blame foreign activists for inciting violent protests this week in Xinjiang, and
say the Internet enabled them to do it. Uighur groups have used the Internet to
rapidly get out images from what they say was a provocative government crackdown
on a peaceful demonstration.
Following Sunday's violence
in Xinjiang region, Chinese authorities were hasty to point fingers.
At a news conference Monday, Xinjiang's police chief Liu Yaohua
blamed the World Uighur Congress, an international Uighur rights
Liu accused the organization
of distorting China's ethnic and religious policy to stir up conflict. But he
especially singled out the Internet, describing it as the main medium that
foreign forces use to communicate with Uighurs in China.
Uighur activists say a peaceful demonstration Sunday in
Xinjiang's capital, Urumqi, turned violent after police began cracking down.
Chinese authorities accuse groups like the World Uighur Congress of
masterminding a riot from afar, in an effort ultimately aimed at creating an
The government has acted
quickly to block access to information. Authorities acknowledge that Internet
service in Urumqi has been interrupted, but they do not say how long it will be
out. They say the interruption was done legally, and is necessary to maintain
In Beijing, the Twitter messaging system, which protesters in
Iran recently used to report on police crackdowns there, has been disabled. And
while cell phone connections in the Xinjiang capital, Urumqi, still operate,
getting a call to the city, or making an international call from there, is
Xiao Qiang teaches journalism
at the University of California at Berkeley. He also edits China Digital Times, a round-up of
Chinese-language content on the Internet.
"Internet is playing a bigger role this year," Xiao noted.
"Partially because what happened in Urumqi was immediately exposed by lots of
cell-phone cameras, digital cameras, videos - there's a lot of witness(es),
people [who] immediately wrote and sent out video images on the
Xiao compares what happened
in Urumqi to the events last year in the capital of Tibet, Lhasa, when scores of
Tibetans clashed with security forces there. He says Internet use in Urumqi is
much more than in Lhasa.
He says Chinese authorities
immediately began removing all Internet references to the Urumqi protest, and
blocking social networking sites.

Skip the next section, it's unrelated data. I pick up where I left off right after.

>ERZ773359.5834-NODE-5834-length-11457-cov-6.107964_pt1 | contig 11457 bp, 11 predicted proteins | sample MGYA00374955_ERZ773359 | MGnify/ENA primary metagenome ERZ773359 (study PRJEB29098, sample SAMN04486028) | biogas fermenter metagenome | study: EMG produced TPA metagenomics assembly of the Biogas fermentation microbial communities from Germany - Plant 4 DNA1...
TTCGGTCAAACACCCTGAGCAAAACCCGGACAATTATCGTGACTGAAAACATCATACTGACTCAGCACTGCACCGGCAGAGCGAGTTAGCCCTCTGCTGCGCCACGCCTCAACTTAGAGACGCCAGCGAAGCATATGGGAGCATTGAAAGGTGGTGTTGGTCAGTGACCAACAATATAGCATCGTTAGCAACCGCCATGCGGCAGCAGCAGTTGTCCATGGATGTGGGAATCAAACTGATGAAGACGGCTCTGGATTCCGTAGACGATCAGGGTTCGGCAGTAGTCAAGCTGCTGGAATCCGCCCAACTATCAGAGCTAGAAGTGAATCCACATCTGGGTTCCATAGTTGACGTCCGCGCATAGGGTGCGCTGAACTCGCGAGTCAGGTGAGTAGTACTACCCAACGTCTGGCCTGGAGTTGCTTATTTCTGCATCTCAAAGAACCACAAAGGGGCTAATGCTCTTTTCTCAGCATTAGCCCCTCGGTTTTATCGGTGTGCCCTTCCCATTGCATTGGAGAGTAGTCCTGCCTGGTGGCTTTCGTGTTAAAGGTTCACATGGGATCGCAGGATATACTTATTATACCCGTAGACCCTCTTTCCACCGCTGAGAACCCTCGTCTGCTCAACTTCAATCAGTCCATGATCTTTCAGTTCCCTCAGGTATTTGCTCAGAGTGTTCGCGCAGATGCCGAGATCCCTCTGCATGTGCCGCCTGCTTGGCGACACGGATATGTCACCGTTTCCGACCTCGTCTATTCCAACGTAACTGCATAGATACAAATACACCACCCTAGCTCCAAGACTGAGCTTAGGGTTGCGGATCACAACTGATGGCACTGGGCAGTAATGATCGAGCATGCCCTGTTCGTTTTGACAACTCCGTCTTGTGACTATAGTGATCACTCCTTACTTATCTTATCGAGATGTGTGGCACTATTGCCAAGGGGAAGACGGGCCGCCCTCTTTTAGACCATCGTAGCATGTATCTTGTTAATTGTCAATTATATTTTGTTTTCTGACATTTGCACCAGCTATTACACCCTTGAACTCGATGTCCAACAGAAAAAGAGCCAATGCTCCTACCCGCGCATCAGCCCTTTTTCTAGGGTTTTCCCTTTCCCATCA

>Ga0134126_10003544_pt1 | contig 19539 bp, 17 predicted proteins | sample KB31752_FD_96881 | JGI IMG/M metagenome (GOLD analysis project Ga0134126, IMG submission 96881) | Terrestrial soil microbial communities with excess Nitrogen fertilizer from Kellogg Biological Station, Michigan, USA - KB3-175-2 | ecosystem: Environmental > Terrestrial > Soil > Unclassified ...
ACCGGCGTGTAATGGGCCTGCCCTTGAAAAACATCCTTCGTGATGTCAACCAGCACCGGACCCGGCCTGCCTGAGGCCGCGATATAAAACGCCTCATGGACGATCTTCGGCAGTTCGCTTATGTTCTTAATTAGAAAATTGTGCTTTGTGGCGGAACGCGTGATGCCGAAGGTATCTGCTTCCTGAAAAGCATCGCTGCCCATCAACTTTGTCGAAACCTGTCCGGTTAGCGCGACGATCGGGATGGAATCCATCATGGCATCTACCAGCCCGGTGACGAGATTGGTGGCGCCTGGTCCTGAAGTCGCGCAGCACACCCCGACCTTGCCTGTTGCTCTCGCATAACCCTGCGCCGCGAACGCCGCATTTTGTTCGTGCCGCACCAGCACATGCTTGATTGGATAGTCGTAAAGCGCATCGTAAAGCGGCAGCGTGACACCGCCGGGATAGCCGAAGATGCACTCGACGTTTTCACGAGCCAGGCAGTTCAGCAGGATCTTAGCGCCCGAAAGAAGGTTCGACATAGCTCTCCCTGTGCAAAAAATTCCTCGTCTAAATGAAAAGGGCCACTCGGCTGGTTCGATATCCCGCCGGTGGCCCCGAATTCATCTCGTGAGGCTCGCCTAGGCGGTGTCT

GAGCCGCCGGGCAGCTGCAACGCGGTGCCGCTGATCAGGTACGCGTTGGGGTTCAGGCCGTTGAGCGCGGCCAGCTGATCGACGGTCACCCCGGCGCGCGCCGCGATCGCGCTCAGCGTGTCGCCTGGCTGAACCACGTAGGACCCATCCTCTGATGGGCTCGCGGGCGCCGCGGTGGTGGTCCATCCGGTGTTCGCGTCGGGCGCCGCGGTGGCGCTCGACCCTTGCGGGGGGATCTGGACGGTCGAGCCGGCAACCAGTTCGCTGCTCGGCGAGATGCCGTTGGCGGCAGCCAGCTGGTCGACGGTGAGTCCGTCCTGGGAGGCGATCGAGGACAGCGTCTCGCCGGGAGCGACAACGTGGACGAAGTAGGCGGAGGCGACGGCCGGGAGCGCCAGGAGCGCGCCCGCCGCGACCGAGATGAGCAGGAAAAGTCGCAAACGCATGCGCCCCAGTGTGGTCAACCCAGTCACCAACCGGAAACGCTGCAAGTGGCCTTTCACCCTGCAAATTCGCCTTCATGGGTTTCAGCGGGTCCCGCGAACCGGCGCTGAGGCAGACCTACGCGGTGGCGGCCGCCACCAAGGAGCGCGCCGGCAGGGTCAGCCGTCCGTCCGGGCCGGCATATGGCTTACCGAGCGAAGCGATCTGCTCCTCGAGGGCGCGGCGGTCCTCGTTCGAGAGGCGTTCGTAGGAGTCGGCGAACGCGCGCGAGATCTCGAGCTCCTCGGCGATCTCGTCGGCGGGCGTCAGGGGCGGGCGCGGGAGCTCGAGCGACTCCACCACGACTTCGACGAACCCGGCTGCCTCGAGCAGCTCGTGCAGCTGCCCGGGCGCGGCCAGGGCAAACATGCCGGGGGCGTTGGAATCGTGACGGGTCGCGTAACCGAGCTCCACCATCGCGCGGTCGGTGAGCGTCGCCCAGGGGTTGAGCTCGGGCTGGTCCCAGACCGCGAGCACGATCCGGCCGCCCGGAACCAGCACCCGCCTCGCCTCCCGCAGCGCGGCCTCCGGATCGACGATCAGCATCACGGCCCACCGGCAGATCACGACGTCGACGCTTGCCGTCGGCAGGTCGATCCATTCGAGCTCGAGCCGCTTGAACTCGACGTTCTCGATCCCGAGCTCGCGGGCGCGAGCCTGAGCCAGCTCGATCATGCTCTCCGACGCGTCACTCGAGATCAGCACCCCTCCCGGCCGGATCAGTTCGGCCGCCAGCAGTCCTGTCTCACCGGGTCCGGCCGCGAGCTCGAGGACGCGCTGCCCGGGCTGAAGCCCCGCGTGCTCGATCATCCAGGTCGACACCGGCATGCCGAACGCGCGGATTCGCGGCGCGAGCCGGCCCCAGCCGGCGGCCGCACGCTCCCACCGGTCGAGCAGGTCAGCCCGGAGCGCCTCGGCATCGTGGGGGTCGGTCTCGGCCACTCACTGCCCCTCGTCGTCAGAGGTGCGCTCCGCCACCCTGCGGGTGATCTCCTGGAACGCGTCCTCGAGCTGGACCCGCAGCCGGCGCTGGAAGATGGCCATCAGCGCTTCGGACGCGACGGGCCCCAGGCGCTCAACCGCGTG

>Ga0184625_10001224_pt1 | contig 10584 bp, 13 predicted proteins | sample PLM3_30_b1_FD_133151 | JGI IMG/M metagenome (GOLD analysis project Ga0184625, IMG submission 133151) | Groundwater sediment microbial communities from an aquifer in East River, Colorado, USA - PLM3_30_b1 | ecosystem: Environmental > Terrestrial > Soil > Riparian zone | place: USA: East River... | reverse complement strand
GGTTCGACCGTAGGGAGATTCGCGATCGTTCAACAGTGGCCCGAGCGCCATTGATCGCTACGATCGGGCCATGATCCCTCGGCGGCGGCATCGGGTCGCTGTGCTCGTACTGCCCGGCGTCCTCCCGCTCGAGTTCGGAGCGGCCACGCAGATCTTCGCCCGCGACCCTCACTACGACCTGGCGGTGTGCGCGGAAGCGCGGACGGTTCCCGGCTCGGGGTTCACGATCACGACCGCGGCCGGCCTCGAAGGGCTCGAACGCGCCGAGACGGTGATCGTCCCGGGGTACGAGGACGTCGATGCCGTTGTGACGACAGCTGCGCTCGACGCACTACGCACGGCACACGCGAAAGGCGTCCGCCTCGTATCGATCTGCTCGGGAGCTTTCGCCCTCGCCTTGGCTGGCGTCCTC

There are ways of getting
around Web restrictions. Xiao says Chinese Internet users have been engaging in
a tactic called "tomb digging." Users on a bulletin board forum post an
up-to-date response to an older post that mentions Xinjiang and has not yet been
"It's basically a covered-up
way to discuss those banned issues, under the nose of the editors of those
forums, and it could be very effective," Xiao said.
What caused violence?
Xiao says the opinions on Internet forums are much more varied
than those in official Chinese media. Some support the government and the use of
force to crack down on chaos. But other users are mistrustful of the
government's handling of the situation and are more reflective about the cause
of the violence.
The Uighurs are a mostly
Muslim ethnic group with cultural and linguistic ties to Central Asia. For
years, many have complained that country's ethnic majority, the Han, are taking
over their traditional home, Xinjiang, in western China, and that they face
University of Washington
Chinese studies Professor David Bachman says the images of the crackdown he has
seen show the use of force has been "extensive" and "in some ways merciless."
Despite the government's criticism of the Internet, the wide dissemination of
pictures like those also helps spread Beijing's stern warning.
"Clearly, the Chinese government is saying to Uighurs and to
others in Xinjiang and to Tibetans and other minority groups, or for domestic
protesters in the heart of China, that protests will be met with strict and
harsh measures. Don't even think about it," Bachman said.
Bachman says cracking down -
on both a restive minority and on public access to information - may solve
short-term problems, but will only breed more resentment and opposition in the
He says there is no quick fix
to the long-standing tensions between Han Chinese and Uighurs. He says any
efforts to make the problem better, though, should first focus on deeper issues,
such as trying to alleviate perceived imbalances, discrimination and